It’s been a few months since the last ‘what we’ve been reading‘ post (my apologies), so I thought it was time to write another. The weather is starting to really warm up and we’ve wasted no time in soaking up the sunshine, after all in the UK we never know when we will next see the sun! We’ve spent a lot of time in the garden and have gone on lots of fun days out, including a day out to the zoo. So this week I’ve tried to find some books that relate to what we’ve been up to.
Superworm – by Julia and Donaldson and Axel Scheffler
As I said in my little intro, we’ve been spending a lot of time in the garden. My family on my Dad’s side has always been very green fingered. I’ve always been told stories of how my great-grandparent parents used to grow their own food to combat the rationing during the war and I was always helping my grandparents in the garden when I was growing up, so it comes as no surprise that I love the garden and encourage my two to roll up their sleeves and help. While in the garden we come across all kinds of creepy crawlies, so I was delighted to stumble across this little gem to help mirror what we have already been learning about over the past few weeks.
Superworm is a lovely little story that follows a worm hero. When he caught by the evil lizard wizard his friends all group together to save him before the lizard wizard feeds him to his hungry crow. This is a really heart-warming story about friendship and working together. Julia Donaldson is known for her impeccable talent with rhyme and this is an amazing example of it. The story has the most amazing rhythm that flows really easily and of course Axel Scheffler’s iconic illustrations are just as fun and colourful as always. This is one of my favourite Julia Donaldson stories, so I’d really recommend picking it up if you see on a book shelf.
Amazing Animal Journeys by Chris Packham and Jason Cockcroft
Those of you who follow my blog will know I’m really passionate about the natural world and the creatures we share this beautiful planet with. Again spending a lot of time outside, we have noticed a lot of different birds visiting the garden and the odd flock of Canadian geese who seemed to have missed the migration earlier in the year. It opened up a conversation about animal migrations, so when I saw this hidden away on a bookshelf in a local village shop I had to buy it!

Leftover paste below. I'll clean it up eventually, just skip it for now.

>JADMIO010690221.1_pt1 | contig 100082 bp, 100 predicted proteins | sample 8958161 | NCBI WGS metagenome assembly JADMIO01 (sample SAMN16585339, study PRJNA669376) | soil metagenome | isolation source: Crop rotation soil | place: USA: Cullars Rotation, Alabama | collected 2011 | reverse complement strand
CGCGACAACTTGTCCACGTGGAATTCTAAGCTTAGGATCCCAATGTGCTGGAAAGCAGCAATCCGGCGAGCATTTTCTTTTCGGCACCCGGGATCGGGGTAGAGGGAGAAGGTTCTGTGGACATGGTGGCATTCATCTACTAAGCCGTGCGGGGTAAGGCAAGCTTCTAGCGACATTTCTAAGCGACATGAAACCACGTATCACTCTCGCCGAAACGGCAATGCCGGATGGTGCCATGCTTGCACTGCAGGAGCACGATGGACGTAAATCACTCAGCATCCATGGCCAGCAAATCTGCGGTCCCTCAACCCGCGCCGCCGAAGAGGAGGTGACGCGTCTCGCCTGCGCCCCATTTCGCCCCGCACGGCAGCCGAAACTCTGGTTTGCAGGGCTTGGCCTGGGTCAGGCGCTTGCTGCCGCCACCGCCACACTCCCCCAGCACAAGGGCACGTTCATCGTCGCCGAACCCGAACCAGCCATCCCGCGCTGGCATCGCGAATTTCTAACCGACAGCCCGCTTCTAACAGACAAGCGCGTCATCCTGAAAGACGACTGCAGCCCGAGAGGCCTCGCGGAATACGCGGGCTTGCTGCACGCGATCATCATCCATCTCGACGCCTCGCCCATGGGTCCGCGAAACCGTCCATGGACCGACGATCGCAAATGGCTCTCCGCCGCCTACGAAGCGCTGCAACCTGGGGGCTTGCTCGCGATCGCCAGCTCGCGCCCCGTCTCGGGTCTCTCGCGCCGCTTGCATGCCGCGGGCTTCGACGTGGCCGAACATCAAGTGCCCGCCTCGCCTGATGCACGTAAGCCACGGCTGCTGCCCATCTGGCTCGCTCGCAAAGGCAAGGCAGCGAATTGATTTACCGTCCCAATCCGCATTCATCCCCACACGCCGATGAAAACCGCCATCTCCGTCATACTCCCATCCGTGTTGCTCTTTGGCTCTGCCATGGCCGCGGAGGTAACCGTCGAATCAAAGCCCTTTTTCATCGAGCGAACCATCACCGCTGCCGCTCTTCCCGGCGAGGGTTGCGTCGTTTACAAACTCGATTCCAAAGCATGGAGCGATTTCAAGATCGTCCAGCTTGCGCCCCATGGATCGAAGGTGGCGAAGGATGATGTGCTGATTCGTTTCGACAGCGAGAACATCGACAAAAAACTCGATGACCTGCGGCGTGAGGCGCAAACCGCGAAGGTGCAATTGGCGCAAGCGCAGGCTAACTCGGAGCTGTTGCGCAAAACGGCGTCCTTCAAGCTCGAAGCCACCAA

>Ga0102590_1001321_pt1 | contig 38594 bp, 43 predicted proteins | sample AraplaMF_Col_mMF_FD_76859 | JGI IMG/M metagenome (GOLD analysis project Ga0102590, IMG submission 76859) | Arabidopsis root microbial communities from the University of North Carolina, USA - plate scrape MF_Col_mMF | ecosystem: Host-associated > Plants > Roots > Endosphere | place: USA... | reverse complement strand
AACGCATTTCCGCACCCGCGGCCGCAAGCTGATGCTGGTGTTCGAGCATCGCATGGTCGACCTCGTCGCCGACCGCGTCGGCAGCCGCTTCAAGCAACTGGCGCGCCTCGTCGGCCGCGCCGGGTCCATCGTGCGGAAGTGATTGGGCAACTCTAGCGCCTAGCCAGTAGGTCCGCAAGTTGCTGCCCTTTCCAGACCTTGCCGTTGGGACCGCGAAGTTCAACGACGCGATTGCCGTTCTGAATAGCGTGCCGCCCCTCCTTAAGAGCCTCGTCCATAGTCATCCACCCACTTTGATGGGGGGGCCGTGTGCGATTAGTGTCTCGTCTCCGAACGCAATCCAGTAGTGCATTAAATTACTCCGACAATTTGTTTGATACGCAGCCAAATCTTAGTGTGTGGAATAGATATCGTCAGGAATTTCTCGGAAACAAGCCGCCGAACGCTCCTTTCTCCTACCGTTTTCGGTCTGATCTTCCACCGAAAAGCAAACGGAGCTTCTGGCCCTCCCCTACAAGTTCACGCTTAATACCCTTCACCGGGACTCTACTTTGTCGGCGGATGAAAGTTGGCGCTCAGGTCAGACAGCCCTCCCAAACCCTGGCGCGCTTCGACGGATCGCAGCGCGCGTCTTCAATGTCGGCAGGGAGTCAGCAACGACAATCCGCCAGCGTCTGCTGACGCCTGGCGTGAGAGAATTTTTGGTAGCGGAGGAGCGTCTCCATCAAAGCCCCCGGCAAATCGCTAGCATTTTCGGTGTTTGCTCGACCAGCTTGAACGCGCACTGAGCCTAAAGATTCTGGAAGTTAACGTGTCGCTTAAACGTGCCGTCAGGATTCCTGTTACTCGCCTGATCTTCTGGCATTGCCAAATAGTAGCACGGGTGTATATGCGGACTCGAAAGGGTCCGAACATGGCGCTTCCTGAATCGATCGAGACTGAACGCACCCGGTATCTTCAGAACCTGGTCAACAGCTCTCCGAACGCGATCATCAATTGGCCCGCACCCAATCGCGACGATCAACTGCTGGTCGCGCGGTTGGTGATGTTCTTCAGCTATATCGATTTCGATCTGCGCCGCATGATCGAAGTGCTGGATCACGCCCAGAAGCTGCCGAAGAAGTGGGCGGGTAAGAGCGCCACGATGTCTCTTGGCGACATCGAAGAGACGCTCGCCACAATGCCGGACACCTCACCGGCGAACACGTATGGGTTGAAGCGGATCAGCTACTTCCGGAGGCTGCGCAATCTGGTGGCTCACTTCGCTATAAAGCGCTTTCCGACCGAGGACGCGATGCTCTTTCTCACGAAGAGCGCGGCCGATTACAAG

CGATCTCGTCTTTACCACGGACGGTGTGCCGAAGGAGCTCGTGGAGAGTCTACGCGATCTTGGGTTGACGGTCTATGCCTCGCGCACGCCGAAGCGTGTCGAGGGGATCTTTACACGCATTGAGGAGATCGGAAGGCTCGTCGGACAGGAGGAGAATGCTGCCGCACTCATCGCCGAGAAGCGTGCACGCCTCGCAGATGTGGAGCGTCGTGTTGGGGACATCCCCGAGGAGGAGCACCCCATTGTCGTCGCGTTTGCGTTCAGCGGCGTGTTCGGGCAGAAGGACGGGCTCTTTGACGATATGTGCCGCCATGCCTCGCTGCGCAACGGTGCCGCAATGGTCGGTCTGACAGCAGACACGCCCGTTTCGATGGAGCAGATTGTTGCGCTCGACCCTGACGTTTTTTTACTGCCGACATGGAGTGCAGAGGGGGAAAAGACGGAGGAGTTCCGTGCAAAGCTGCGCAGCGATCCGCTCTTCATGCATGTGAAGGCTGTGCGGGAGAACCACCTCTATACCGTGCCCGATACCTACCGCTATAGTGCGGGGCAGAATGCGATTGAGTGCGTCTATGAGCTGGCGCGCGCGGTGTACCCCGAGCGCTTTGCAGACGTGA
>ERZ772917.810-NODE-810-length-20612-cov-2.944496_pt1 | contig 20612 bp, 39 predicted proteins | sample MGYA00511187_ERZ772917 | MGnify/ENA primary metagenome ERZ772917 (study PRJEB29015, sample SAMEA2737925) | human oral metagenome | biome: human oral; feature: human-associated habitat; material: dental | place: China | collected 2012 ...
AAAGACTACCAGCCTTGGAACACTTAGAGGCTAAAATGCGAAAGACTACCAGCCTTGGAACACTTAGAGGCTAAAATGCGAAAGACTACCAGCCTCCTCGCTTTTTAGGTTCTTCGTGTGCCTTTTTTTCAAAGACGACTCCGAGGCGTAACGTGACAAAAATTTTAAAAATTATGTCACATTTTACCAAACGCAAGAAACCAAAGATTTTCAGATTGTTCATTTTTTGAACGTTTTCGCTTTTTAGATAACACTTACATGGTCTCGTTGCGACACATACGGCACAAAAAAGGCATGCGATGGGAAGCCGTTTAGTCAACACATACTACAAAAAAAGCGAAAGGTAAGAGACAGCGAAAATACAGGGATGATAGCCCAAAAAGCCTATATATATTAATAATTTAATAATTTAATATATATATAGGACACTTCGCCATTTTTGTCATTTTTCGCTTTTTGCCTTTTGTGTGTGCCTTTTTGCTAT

This book explains animal migrations in such a simple way, even really young children can enjoy this book. Monkey is only 18 months and this is one of his favourites before bed. The story follows the different types of migrations there are, why some animals embark on long migrations and the dangers they face on their journeys. It’s such an insightful book with really beautiful illustrations it’s one of my favourites to read with the boys at the moment.
The Lion Inside by Rachel Bright and Jim Field.
After our day out to the zoo, I dug out this book from our bookshelf in the playroom. I absolutely adore the illustrations and think Jim Field really brings this story to life. However, I have a bit of an issue about the story.
The story follows a little mouse who is often left out and forgotten, so he decided to learn how to roar like the fierce lion who lives on top of the rock. However the mouse learns that the fierce lion is frightened of mice and realises that within every person is strength and weakness. Overall the message behind the story is quite clever, but a line in the story reads, ‘But if you want things to change, you first have to change you.’ Now while I think it is important for children to know for a situation to change, there has to be a change made by an individual, this line implies that if you want a change to happen then you have to change as a person. As a mother, I don’t want my children to feel like they have to change in order to fit in and so we always leave this line out of the story, which breaks the flow of an otherwise very well written story.
What I’ve been reading – Ashes of London by Andrew Taylor
The book opens in 1666 when the great fire of London is ravaging the city. One narrative follows James Marwood, a son of a traitor working in Whitehall while also trying to keep his father – who is losing his mind – safe. The other narrative follows Cat, a women destined to marry a man she does not love, while living with her aunt and worried for her father who is on the run. As the flames that ravage London are tackled, a body is found in St Pauls Cathedral – a stab wound to the neck and thumbs tied behind his back and another washes up in Fleet Street, again with thumbs tied behind the back.
I really enjoyed this book, found the story very compelling and the pace of it very well put together. Every time I thought I was starting to put together the pieces of the puzzle, there was another twist. The range of characters make for a very interesting story, some I really warmed to and rooted for, others made my stomach turn. The story took me through such a range of emotions and I felt a real connection to the characters. It is a very easy read, so even if history isn’t your strong suit it is easy to follow. Definitely worth a read!